Search here for answers to our most frequently asked questions. Got any more questions? Use our contact form below to submit your own FAQ.
What does HCR do?
HCR is a not-for-profit organisation which partners with community groups and community focused organisations to create opportunities for local people to create positive change in their society. HCR specialises in community-centred media training using communication for development (C4D) principles. Our aim is to empower local people to use media effectively as a means of supporting and enhancing community development activities.
How does community-centred media help people?
Effective communication is the key to any healthy relationship and is therefore vital in a community context to help people relate to one another. Community-centred media (CCM) brings community members together to share ideas and opinions on issues which are important and relevant to them. This allows a community to work together to improve their way of life, resolve conflicts and break down cultural barriers.
What does a community-centred media project look like practically?
A typical CCM project will bring together community members, service providers and media organisations so that ideas, opinions and concerns can be raised about issues in the community. A collaborative approach to tackling these issues can then be agreed upon and messages which are relevant and influential can be created and broadcast to the wider community. Other community members also engage and respond to the issues raised and further contribute to bringing about positive change.
Why does HCR use radio in it's CCM projects?
Whilst radio may seem like old technology, it is still a wide reaching and cost effective form of media, particularly in rural communities and the developing world. Wind-up and solar power radios allow sustainable access to broadcasts and the equipment required to create broadcast quality audio programs is cheap, portable and easy to use. Audio programs are particularly effective in communities where information is traditionally communicated verbally, and where literacy rates are low. So for the many rural and remote communities with which HCR works, radio represents the most effective medium for CCM projects.
Does HCR use other forms of media in projects?
Yes. The CCM principles taught by HCR are applicable and transferable to any form of media. HCR works in communities where video, print and MP3 audio has been used for community development activities. Besides this mobile technology is rapidly changing the face of communication, even in the most remote areas of the world. Today, out of the seven billion people in the world, approximately six billion use mobile 'phones. To that end, CCM strategies usually involve mobile technologies.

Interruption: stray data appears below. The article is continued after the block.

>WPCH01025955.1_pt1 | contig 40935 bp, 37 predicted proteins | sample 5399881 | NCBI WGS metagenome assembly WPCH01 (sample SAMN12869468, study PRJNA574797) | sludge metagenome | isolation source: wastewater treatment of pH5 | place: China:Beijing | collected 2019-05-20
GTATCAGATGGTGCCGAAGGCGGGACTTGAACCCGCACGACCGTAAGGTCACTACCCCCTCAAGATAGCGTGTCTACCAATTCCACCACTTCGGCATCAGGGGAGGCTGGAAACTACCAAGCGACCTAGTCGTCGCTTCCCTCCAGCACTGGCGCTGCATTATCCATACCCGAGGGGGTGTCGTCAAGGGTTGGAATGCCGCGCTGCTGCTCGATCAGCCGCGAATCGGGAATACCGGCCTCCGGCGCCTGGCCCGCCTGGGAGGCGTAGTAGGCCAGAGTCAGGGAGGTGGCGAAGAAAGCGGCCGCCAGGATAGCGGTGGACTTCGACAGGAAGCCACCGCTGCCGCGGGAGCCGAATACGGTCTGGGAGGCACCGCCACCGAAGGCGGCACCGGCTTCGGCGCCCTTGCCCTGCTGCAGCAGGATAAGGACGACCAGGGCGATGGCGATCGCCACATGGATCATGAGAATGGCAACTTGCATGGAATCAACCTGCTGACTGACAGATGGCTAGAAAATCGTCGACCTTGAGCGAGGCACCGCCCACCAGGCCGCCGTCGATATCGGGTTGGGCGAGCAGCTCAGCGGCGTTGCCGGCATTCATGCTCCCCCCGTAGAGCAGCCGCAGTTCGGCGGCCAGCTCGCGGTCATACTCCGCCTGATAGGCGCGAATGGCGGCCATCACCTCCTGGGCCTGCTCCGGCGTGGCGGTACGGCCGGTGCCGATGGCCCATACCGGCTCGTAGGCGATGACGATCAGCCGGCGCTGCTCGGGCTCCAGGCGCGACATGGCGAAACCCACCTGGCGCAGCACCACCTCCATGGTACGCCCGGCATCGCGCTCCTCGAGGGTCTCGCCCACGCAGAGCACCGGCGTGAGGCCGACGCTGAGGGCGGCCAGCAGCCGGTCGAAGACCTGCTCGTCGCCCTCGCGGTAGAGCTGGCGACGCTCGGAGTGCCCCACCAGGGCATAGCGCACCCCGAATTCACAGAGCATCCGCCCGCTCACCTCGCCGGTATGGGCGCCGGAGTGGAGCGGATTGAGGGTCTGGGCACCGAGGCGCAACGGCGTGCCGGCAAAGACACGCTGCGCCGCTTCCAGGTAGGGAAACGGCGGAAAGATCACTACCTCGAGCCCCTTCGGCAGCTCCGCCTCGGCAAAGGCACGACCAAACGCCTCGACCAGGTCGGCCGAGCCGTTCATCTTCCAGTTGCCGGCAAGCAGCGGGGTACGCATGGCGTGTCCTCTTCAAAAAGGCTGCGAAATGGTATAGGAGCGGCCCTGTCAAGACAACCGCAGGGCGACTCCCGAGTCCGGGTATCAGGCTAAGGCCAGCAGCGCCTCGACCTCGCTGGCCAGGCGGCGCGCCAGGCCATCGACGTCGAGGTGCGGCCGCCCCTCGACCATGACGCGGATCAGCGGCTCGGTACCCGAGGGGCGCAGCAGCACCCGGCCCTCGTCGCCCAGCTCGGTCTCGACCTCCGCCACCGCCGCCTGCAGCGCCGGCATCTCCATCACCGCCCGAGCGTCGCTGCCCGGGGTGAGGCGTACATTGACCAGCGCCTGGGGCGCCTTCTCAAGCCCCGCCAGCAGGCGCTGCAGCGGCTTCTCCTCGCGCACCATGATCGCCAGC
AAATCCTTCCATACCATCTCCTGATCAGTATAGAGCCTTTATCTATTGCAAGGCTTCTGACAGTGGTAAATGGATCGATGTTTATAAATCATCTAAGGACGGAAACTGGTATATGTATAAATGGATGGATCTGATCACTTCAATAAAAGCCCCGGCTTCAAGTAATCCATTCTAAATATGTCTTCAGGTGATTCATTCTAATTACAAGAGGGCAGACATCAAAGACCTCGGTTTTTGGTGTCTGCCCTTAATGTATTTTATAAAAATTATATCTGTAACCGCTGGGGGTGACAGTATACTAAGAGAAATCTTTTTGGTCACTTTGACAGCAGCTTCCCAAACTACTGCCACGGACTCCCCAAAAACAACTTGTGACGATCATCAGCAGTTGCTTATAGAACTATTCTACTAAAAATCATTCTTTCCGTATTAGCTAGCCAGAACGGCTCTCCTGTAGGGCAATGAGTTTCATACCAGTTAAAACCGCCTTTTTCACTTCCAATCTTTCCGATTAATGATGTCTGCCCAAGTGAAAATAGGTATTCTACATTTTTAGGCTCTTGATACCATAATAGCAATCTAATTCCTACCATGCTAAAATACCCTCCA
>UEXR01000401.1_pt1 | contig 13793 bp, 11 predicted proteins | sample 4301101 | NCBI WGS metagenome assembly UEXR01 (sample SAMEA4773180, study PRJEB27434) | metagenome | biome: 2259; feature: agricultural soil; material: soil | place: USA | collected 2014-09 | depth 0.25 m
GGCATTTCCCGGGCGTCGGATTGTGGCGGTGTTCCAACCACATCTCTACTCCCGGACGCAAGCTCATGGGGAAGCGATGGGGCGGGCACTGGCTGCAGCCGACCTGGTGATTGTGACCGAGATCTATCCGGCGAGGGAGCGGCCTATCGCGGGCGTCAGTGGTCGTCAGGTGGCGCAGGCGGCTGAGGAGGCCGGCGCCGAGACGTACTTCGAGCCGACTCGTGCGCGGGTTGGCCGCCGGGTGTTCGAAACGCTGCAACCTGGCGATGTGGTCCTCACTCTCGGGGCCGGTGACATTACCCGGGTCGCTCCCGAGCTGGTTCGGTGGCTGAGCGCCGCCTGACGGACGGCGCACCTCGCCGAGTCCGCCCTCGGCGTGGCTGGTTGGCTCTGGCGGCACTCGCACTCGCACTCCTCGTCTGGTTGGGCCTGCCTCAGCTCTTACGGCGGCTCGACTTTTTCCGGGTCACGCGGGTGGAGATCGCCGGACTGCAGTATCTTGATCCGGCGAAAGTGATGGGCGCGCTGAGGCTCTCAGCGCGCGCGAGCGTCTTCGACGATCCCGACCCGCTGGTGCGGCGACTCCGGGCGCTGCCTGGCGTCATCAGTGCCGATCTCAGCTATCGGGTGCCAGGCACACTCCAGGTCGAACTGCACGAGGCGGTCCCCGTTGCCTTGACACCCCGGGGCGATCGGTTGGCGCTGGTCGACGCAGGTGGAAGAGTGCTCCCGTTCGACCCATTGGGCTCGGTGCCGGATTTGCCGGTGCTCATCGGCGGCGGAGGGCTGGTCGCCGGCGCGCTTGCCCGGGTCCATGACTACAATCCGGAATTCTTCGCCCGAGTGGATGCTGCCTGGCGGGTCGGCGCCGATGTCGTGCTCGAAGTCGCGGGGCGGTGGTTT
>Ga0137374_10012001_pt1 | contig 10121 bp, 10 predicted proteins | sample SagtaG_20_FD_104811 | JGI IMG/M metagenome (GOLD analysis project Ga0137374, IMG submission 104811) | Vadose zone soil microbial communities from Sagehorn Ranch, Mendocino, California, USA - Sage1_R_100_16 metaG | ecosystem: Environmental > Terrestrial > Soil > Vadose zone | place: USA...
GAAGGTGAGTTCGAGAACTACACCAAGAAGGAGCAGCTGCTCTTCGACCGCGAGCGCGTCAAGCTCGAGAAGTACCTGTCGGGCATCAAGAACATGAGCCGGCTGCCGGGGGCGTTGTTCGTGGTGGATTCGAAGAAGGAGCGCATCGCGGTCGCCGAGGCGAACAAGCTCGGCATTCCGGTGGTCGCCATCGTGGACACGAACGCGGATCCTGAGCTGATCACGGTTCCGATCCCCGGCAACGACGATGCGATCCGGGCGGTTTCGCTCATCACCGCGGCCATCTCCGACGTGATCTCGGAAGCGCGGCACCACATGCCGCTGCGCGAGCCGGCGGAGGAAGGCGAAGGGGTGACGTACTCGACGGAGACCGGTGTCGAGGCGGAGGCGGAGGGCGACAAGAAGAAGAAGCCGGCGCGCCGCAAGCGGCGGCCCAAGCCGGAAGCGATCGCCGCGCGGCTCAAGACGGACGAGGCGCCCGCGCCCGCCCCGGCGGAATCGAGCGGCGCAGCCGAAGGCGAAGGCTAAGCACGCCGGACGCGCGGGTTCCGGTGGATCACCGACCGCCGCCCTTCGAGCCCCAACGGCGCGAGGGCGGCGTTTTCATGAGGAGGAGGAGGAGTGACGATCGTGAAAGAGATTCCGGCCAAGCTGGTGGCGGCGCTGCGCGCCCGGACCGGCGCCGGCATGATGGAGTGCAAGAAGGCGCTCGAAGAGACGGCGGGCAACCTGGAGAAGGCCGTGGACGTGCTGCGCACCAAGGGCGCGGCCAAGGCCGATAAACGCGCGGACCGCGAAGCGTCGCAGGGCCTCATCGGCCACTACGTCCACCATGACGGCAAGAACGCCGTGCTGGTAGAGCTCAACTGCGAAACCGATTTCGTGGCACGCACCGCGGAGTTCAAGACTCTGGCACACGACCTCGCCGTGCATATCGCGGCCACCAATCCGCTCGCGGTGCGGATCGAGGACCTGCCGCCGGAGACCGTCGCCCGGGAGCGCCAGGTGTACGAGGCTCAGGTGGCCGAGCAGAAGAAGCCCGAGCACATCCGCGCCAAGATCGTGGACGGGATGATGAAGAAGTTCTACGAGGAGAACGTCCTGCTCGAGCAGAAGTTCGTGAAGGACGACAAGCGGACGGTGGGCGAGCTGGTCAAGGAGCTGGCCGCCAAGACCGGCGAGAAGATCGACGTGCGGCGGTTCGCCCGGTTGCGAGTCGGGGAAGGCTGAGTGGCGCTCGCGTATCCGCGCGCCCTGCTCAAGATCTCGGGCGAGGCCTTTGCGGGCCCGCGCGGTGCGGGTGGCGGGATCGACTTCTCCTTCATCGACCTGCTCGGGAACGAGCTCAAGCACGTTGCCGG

How is HCR funded?
HCR projects and administration costs are mainly funded by donations from individuals and organisations. We also work with our partners to obtain grant funding for community projects and receive income from consulting projects where funds are available. Any funds earned from consulting activities are used towards furthering other HCR projects where funding may not be available.
Who is involved with HCR?
HCR supports a collaborative team of international practitioners and researchers. Some HCR people have research links to universities and publicly funded interventions and others are employed by their own organisations and implement HCR's concepts, training methodologies and tools in their own context
Do HCR workers get paid?
HCR staff in Australia receive a salary based on award rates published by Fair Work Australia. However, most of our Australian staff work part-time and volunteer additional time to allow our projects to continue to grow on limited resources. Many of our staff are highly qualified, yet freely accept a lower award rate due to their desire to see HCR's projects impact lives. HCR's international projects provide a salary to local HCR representatives based on their countries local pay rates.
HCR UK relies entirely on the services of qualified professionals who donate their time free to the charity, which enables the majority of funds to be used directly on projects, with minimal administrative overheads.
What is HCR's regulatory status?
HCR is an incorporated not-for-profit charity registered in Western Australia which conforms to statutory requirements for governance, constitution and auditing of annual accounts. HCR is governed by a volunteer Board of Directors and has status with the Australian Taxation Office as a tax exempt charity.
In the United Kingdom, HCR is a charity registered with the Charity Commission for England and Wales (number 1152631).